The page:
YouTube said it has removed over 130,000 videos containing information that violate its COVID-19 vaccine policies, such as those that contradict expert consensus from local health authorities or the World Health Organization.
The expanded policy will now cover general statements about vaccines and not just those referring to the current public health emergency.
“Specifically, content that falsely alleges that approved vaccines are dangerous and cause chronic health effects, claims that vaccines do not reduce transmission or contraction of disease, or contains misinformation on the substances contained in vaccines will be removed,” YouTube said.
“This would include content that falsely says that approved vaccines cause autism, cancer or infertility, or that substances in vaccines can track those who receive them,” it added.
The company stressed it consulted with local and international health organizations and experts in developing these policies, saying its new guidance on vaccine side effects is in line with public vaccine resources provided by health authorities and backed by medical consensus.
YouTube said there are exceptions to the new guidelines, stressing the importance of public discussion and debate to the scientific process.
“We will continue to allow content about vaccine policies, new vaccine trials, and historical vaccine successes or failures on YouTube,” it said.
“Personal testimonials relating to vaccines will also be allowed, so long as the video doesn't violate other community guidelines, or the channel doesn't show a pattern of promoting vaccine hesitancy,” the video-sharing platform added.
‘Instagram Kids’ paused
Image-sharing platform Instagram announced that it has paused the development of the mobile app’s version for children under 13 years old.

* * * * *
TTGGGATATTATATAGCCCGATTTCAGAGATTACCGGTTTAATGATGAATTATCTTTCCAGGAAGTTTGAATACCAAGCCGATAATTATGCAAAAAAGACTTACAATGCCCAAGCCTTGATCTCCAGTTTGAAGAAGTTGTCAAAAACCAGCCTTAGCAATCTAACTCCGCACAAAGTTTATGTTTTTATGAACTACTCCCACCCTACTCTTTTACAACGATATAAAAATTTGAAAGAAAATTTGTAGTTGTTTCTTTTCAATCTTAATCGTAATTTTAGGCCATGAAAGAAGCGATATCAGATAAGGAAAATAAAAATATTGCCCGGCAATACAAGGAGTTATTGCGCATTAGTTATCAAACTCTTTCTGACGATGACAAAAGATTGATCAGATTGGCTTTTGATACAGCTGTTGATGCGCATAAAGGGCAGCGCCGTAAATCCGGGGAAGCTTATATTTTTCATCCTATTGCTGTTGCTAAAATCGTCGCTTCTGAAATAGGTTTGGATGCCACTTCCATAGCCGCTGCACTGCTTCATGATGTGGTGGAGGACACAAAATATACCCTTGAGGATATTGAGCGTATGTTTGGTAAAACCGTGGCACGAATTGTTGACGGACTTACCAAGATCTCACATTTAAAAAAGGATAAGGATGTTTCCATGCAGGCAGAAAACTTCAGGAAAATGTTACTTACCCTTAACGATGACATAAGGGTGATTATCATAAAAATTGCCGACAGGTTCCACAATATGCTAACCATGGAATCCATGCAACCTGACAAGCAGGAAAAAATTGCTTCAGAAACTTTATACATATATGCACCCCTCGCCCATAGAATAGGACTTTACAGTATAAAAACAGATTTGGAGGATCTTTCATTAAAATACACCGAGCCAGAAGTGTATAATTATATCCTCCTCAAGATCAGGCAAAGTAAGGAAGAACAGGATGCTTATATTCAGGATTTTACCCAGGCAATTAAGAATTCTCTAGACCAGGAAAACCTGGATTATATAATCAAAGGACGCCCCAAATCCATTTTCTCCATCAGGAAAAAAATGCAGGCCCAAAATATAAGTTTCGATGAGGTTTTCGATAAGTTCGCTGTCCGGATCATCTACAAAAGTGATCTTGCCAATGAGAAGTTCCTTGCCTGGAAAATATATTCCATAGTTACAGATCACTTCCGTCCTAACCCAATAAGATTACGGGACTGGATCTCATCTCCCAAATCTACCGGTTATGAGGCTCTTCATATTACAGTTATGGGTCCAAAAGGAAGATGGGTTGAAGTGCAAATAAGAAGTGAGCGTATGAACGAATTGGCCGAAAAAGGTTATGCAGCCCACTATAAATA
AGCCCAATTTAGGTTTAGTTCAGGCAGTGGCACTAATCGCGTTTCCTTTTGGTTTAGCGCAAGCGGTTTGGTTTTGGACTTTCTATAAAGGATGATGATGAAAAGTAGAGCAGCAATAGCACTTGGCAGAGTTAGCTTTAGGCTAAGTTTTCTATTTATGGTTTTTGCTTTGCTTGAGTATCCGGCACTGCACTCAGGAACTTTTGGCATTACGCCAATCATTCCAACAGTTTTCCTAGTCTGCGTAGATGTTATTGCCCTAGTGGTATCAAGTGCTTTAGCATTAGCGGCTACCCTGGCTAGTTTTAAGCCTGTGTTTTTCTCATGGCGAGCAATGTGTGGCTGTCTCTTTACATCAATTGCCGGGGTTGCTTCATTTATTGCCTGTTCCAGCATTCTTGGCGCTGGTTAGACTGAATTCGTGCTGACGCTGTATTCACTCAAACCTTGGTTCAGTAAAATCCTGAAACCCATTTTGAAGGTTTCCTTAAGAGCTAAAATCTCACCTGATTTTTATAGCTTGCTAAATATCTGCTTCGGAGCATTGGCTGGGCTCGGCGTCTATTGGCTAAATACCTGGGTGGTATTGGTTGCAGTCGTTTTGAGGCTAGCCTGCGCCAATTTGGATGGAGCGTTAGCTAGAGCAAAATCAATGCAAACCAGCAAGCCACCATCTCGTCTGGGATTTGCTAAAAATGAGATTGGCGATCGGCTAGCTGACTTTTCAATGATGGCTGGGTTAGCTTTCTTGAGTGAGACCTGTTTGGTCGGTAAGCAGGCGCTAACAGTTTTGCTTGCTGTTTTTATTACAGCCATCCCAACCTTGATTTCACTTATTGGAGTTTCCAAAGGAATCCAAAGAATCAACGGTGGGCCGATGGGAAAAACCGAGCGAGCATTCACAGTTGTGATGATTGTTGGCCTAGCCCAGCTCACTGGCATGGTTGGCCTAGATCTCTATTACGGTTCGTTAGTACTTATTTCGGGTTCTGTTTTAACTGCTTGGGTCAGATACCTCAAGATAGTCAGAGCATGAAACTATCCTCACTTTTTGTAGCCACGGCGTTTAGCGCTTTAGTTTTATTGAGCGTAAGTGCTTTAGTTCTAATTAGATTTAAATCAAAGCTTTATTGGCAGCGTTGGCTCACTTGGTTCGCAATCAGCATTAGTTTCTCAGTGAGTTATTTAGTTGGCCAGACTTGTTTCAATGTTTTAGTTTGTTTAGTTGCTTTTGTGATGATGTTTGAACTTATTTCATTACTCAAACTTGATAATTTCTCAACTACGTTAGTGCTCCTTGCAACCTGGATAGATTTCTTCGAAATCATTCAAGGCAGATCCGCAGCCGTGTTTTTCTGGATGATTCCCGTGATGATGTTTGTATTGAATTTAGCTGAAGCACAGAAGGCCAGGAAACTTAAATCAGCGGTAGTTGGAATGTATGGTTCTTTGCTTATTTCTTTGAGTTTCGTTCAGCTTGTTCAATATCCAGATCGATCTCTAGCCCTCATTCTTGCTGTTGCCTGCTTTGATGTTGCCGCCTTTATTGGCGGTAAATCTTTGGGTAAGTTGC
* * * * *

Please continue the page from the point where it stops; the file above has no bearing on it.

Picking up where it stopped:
“We started this project to address an important problem seen across our industry: kids are getting phones younger and younger, misrepresenting their age, and downloading apps that are meant for those 13 or older,” Adam Mosseri, head of Instagram, said in a blogpost on Sept. 27.
“We firmly believe that it’s better for parents to have the option to give their children access to a version of Instagram that is designed for them – where parents can supervise and control their experience – than relying on an app’s ability to verify the age of kids who are too young to have an ID,” he added.
While they stand by the need to develop Instagram Kids, Mosseri explained they decided to pause the project to work with parents, experts, policymakers and regulators, as well as listen to their concerns and demonstrate the value and importance of the project.
Their intention, he said, is to develop a version of Instagram for those aged 10 to 12 years old, noting similar versions for kids developed by YouTube and TikTok.
“The reality is that kids are already online, and we believe that developing age-appropriate experiences designed specifically for them is far better for parents than where we are today,” Mosseri added. “It will require parental permission to join, it won’t have ads, and it will have age-appropriate content and features. Parents can supervise the time their children spend on the app and oversee who can message them, who can follow them and who they can follow. The list goes on.”
Despite the pause for Instagram Kids, Mosseri said they will continue their work to allow parents to oversee accounts of minors aged 13 and above.
“These new features, which parents and teens can opt into, will give parents the tools to meaningfully shape their teen’s experience,” he noted.